Recommended payscales are provided by the Independent Parliamentary Standards Authority (IPSA) and, as a Union, we wouldn’t want to see anyone who is fulfilling a role getting paid at less than these.  We’d recommend that you keep a check list of responsibilities that you are asked to take on and what your job entails; then, after a reasonable period of being in the job, say 3-6 months, review it and compare with the job description for the payscale you’ve been put on.  If you feel you are not receiving the correct salary, ask your MP to review it.

The latest payscales are available on the IPSA website:

The staffing budget, from which your wages are drawn, is increased annually in line with inflation; however, this is not automatically passed on to you.  Wages both in the public and private sector rise alongside inflation so it is right that your MP should instruct IPSA to raise your salary by amending your contract (your contract says that they will review it annually).   At the beginning of the financial year, on 1 April, raise this with your MP and ask him/her to instruct IPSA to ask that the increase be passed on.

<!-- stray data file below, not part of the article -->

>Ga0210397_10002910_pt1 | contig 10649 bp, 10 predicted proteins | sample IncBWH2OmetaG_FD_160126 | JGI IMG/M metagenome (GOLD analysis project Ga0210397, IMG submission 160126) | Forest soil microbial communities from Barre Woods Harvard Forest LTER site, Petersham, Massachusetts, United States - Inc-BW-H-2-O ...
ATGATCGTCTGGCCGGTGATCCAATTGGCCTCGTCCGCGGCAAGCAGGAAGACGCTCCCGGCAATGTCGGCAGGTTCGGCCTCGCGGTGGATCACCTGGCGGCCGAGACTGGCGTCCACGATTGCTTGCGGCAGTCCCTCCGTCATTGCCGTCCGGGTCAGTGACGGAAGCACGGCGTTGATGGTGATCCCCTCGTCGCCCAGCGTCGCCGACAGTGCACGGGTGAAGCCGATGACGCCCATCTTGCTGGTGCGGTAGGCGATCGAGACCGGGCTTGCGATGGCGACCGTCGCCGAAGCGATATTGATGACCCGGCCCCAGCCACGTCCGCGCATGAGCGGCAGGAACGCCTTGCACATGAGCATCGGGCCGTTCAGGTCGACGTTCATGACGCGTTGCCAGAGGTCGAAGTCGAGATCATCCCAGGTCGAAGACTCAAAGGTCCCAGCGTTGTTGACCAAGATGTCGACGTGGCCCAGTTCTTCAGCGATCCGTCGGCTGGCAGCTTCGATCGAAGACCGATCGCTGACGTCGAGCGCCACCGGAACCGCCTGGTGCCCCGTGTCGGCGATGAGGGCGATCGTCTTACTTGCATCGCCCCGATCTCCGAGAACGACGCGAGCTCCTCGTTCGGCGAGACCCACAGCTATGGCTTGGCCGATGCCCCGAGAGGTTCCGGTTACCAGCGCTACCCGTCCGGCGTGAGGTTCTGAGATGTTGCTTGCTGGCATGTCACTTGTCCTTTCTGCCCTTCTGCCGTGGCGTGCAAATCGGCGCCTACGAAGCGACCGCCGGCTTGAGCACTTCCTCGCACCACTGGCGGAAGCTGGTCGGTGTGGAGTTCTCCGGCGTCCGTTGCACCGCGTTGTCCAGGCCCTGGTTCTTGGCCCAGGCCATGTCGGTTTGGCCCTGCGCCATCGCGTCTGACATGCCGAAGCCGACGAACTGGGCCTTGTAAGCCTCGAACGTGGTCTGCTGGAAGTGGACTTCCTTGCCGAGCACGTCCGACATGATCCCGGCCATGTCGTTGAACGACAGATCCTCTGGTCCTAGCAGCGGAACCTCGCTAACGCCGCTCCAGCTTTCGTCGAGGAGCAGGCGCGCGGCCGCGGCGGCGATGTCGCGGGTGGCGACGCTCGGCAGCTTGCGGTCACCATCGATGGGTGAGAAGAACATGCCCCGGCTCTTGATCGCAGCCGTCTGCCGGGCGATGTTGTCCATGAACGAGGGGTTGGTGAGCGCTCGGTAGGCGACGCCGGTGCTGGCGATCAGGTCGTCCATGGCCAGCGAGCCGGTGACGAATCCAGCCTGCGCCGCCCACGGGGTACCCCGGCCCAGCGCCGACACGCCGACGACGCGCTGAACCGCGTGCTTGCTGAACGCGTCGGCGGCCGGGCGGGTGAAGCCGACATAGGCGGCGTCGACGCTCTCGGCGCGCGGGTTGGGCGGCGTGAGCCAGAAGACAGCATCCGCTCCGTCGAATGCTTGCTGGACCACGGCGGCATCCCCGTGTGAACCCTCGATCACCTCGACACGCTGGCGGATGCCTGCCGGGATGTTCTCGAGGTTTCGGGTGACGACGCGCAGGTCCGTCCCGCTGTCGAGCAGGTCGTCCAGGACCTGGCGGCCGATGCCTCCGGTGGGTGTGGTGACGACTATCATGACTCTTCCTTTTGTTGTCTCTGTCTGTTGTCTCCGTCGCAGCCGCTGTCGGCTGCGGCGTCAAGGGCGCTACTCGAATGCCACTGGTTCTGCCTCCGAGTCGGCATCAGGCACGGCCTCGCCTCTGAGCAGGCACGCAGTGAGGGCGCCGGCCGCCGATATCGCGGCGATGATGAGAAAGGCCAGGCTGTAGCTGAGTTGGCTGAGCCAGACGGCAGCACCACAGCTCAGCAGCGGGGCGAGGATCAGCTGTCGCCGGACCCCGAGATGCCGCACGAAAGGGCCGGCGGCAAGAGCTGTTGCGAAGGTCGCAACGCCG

In the event of a General Election, IPSA will continue to pay MPs’ staff salaries during the election period.  If the Member is re-elected, there will be no interruption to salary payments.  However, should the MP not be re-elected, IPSA will contact you to let you know what will happen next.

Contracts etc.

A contract is a requirement for all staff and IPSA will not pay your salary until they have received your contract.  You pursue this with your MP if s/he hasn’t provided it within a fortnight of your start date.  In order to process the salary payments, IPSA must have the relevant information by the 15th of each month.

IPSA’s page on employing staff gives links to useful information on contracts,  holiday entitlement, sick pay, maternity and paternity leave and payroll –


Under the existing arrangements, as soon as you are set up with a contract and getting paid from IPSA, you will automatically be enrolled in the MPs staff pension plan.  You can find further information on the pension plan here: